Discuss as:

Too fat for TV? Anchor fires back at critic; outpouring ensues

Support flooded in for Wisconsin news anchor Jennifer Livingston after she was criticized for her weight, but the man who wrote the letter isn't backing down. In a statement, he said he would be happy to help her "transform herself." TODAY's Natalie Morales reports.

"What has happened has been really inspiring, but overwhelming at the same time," Wisconsin television anchor Jennifer Livingston told TODAY's Savannah Guthrie Wednesday.

The 37-year-old anchor/reporter at WKBT-TV in La Crosse, Wis., became the center of attention Tuesday after she went on air to respond to what she called "a personal attack," a harshly critical email from a viewer who suggested she was too fat to be on TV. Her bold retort has become national news, spurring a heartwarming response from the public and a new discussion about the boundaries of bullying.

"I have never gone in the public and said I was a shining example of what your health should be," Livingston told TODAY Wednesday. "And I have never said girls should aspire to have a body like mine."

She continued, "When you attack somebody on a level that is personal, it’s not fair."

In the original email, the viewer wrote: “Obesity is one of the worst choices a person can make and one of the most dangerous habits to maintain. I leave you this note hoping that you’ll reconsider your responsibility as a local public personality to present and promote a healthy lifestyle.”

Many media types may have shrugged off the criticism as part of the job. Anyone who’s in the public eye is used to hate mail, name-calling -- and worse. But then Livingston’s husband, fellow WKBT anchor Mike Thompson, posted the email on the station’s Facebook page.

Hundreds of people left comments; more than 2,200 “liked” the posts.

When Wisconsin news anchor Jennifer Livingston received a message from a viewer criticizing her weight, she decided to speak out about it on air, calling the viewer a bully. NBC's Mara Schiavocampo reports and Livingston explains why she needed to address this letter publicly.

And so Livingston decided to fight back.

In an on-air segment that ran more than 4 minutes, she acknowledged that she is overweight – “You can call me fat, and yes, even obese on a doctor’s chart,” she said -- but then she lashed out at the viewer for contributing to a culture of bad-mouthing and bullying.

“If you are at home and you are talking about the fat newslady, guess what, your children are probably going to go to school and call someone fat,” she said.

She urged children and others who have been victims of cruel criticism to take heart.

“Do not let yourself be defined by bullies,” she said.

On TODAY Wednesday, Livingston, the mother of three girls, said it wasn't the fat-shaming that upset her, but the accusation of being a bad role model.

"I can deal with being called fat ... with being called obese," she told TODAY's Guthrie. "It was calling me a bad role model that rubbed me the wrong way, and not only a bad role model for our community, but for young girls, in particular."

The man who wrote the email, Kenneth Krause, told the Associated Press that his emails had nothing to do with bullying. Livingston and Krause exchanged a few emails, but Livingston said he wouldn't back down from his opinion that she was a bad role model.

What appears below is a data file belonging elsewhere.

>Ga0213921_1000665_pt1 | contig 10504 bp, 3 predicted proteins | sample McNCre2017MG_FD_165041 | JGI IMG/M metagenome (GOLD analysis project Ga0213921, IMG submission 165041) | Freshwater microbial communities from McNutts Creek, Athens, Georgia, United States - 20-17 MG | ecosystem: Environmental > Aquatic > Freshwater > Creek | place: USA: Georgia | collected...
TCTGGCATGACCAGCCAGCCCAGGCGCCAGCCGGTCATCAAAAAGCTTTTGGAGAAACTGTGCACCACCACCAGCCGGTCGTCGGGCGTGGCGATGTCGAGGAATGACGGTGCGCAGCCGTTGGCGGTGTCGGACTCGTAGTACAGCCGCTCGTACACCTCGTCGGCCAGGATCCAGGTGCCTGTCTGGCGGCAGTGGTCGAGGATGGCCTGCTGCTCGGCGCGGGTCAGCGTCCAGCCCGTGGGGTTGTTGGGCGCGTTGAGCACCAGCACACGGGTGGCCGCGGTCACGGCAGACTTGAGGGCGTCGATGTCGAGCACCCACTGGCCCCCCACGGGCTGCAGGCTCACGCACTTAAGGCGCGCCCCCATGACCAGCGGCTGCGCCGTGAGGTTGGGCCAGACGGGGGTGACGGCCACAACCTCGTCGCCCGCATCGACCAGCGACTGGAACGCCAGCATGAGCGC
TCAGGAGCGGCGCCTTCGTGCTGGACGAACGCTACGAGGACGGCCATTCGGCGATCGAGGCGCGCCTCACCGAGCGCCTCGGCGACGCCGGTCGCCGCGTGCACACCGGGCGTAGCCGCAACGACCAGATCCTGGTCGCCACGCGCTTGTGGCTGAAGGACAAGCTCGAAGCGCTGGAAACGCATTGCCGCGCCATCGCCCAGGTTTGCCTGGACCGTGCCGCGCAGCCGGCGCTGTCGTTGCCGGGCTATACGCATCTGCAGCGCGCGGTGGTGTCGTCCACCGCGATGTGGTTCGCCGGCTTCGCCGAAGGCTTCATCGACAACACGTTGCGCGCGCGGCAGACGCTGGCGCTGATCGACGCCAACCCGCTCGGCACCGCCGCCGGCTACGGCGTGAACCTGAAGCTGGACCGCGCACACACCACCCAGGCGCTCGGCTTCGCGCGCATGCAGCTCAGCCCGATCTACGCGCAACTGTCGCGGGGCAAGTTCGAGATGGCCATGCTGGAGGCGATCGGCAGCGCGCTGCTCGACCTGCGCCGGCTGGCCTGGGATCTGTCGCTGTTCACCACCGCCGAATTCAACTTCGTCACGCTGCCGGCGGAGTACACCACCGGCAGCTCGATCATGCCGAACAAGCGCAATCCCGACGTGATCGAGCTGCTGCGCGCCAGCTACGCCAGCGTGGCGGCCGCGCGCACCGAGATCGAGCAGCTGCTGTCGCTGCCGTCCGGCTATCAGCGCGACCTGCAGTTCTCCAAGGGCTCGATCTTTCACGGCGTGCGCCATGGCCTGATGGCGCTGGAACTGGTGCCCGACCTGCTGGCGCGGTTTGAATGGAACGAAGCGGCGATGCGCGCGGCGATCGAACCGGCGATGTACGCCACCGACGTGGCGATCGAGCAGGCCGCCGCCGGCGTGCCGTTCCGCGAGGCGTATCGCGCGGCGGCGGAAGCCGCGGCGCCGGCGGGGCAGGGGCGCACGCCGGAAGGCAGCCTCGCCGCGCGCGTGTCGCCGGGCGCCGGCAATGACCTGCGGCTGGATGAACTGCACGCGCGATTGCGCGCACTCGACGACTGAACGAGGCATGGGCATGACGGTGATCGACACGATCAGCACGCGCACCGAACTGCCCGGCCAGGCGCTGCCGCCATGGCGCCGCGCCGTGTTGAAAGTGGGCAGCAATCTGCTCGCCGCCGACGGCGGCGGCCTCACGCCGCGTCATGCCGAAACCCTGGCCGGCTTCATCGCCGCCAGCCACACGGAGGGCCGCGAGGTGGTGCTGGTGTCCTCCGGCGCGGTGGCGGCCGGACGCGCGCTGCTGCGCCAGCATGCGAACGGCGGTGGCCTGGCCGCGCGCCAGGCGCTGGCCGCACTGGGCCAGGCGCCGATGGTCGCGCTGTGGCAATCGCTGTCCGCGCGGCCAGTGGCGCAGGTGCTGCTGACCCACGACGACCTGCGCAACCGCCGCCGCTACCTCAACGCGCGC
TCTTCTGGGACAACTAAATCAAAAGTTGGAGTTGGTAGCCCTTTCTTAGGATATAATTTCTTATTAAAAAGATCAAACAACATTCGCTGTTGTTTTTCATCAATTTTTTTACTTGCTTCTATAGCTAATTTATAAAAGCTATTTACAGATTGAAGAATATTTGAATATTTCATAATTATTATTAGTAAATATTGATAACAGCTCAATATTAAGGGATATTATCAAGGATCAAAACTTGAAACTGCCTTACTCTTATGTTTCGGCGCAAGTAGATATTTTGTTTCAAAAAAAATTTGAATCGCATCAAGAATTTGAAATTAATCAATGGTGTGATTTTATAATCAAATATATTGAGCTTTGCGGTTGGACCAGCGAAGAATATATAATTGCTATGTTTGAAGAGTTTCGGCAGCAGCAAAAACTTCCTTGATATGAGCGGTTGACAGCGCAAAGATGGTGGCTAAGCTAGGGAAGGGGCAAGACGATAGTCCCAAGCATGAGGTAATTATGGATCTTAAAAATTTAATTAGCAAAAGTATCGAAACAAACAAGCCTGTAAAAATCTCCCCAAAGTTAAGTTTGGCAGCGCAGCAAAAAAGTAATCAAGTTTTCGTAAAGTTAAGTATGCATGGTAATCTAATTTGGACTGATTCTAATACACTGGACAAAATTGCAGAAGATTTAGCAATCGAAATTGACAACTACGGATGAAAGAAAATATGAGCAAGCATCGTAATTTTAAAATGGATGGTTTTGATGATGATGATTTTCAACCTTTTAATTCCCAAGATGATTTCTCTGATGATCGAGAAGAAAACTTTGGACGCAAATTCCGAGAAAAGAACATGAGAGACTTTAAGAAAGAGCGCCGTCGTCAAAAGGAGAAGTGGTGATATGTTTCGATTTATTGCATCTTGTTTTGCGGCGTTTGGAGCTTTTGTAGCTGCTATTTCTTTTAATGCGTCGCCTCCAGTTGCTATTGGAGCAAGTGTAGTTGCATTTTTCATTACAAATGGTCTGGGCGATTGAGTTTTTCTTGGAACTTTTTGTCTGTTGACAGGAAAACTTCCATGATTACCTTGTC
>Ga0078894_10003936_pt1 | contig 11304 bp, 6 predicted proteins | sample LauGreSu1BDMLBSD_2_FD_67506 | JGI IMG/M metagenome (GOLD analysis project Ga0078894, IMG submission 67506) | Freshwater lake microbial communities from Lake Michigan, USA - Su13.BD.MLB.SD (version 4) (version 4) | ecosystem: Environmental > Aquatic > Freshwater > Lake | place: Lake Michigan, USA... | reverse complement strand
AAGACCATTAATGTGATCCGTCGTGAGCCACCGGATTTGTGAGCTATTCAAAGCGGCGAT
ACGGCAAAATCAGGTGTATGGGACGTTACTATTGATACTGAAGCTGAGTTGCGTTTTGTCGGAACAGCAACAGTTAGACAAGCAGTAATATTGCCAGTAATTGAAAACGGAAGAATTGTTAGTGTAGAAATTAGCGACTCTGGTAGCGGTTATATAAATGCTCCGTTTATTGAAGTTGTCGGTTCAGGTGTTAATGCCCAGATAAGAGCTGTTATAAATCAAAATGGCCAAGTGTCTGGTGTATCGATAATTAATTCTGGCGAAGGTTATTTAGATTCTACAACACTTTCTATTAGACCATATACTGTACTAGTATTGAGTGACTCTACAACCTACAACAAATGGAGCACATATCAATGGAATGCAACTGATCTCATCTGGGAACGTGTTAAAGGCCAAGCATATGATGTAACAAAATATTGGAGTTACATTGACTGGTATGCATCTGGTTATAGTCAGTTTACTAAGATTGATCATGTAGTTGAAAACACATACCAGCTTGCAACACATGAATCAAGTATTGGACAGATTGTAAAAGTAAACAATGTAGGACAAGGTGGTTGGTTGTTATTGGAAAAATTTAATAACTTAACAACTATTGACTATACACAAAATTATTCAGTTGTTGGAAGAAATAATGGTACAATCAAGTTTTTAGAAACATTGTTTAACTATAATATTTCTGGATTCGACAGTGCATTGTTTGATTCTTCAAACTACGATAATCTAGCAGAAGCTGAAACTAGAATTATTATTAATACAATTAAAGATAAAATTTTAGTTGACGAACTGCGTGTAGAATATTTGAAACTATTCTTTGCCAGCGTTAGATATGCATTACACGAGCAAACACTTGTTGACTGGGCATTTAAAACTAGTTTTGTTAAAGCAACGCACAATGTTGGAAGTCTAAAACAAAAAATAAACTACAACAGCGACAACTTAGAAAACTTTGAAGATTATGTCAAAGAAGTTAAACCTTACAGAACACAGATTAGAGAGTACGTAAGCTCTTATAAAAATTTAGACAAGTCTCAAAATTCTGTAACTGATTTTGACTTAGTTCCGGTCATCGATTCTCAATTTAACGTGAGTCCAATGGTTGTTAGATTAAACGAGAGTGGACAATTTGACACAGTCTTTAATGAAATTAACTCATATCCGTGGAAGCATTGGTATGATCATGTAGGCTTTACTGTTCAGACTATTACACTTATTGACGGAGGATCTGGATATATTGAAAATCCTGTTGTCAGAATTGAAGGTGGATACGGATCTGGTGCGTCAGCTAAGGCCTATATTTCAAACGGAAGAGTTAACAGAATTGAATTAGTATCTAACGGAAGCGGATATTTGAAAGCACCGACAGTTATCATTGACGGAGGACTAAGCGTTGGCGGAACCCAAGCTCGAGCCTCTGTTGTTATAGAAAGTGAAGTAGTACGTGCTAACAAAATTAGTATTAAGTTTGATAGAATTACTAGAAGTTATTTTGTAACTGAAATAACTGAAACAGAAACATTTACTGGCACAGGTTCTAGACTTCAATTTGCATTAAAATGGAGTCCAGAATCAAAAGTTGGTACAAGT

On Tuesday Krause stood by his initial email and issued a statement: "I hope she will finally take advantage of a rare and golden opportunity to influence the health and psychological well-being of coulee region children by transforming herself for all of her viewers to see over the next year, and, to that end, I would be absolutely pleased to offer jennifer any advice or support she would be willing to accept."

Livingston told TODAY she believed the viewer's concern about obesity was genuine, but "I think his approach was totally inappropriate."

Livingston’s move is a step toward civility in a society that thinks a woman’s weight is fair game, said Dr. Robyn Silverman, a body image expert and author of the book “Good Girls Don’t Get Fat: How Weight Obsession is Messing Up Our Girls & How We Can Help Them Thrive Despite It.”

“I applaud her for her response,” Silverman said. “It was a very responsible response.”

We’ve become a “fault-finding” society where it’s acceptable to make snarky comments about anyone, but especially those in the public eye, Silverman said.

When Livingston stood up to the mean-spirited viewer, she was helping combat the messages that say it’s OK to judge people based on weight.

“We send the message to our children that they are not good enough, they are not valuable enough, unless they look a certain way,” Silverman said.

Though some of the responses to Livingston’s video were as cruel as the original comments, others were an affirmation of her individuality and courage. 

“Tell your wife she rocks,” one poster wrote.

“Your wife is AWESOME! You’re a lucky man,” wrote another.

“Wish more people would focus on promoting compassion and kindness instead of focusing on appearances only,” wrote a third.

Livingston, whose station profile says she’s the mother of three young girls,  did not respond to TODAY Health requests for comment. But in her on-air segment, she told viewers she was buoyed by the outpouring of support – and wanted others to be, too.

“Learn from my experience,” she said. “That the cruel words of one are nothing compared to the shouts of many.”

Do you think Livingston was right to stand up to the criticism or should she have just let it go? Tell us on Facebook

TODAY's Kathie Lee Gifford and Hoda Kotb discuss the Wisconsin TV anchor who took a stand on-air against a viewer who wrote her a rude email about her weight and the caught-on-camera verbal "smack-down" between Nicki Minaj and Mariah Carey on "American Idol."

The Associated Press contributed to this report

Related stories: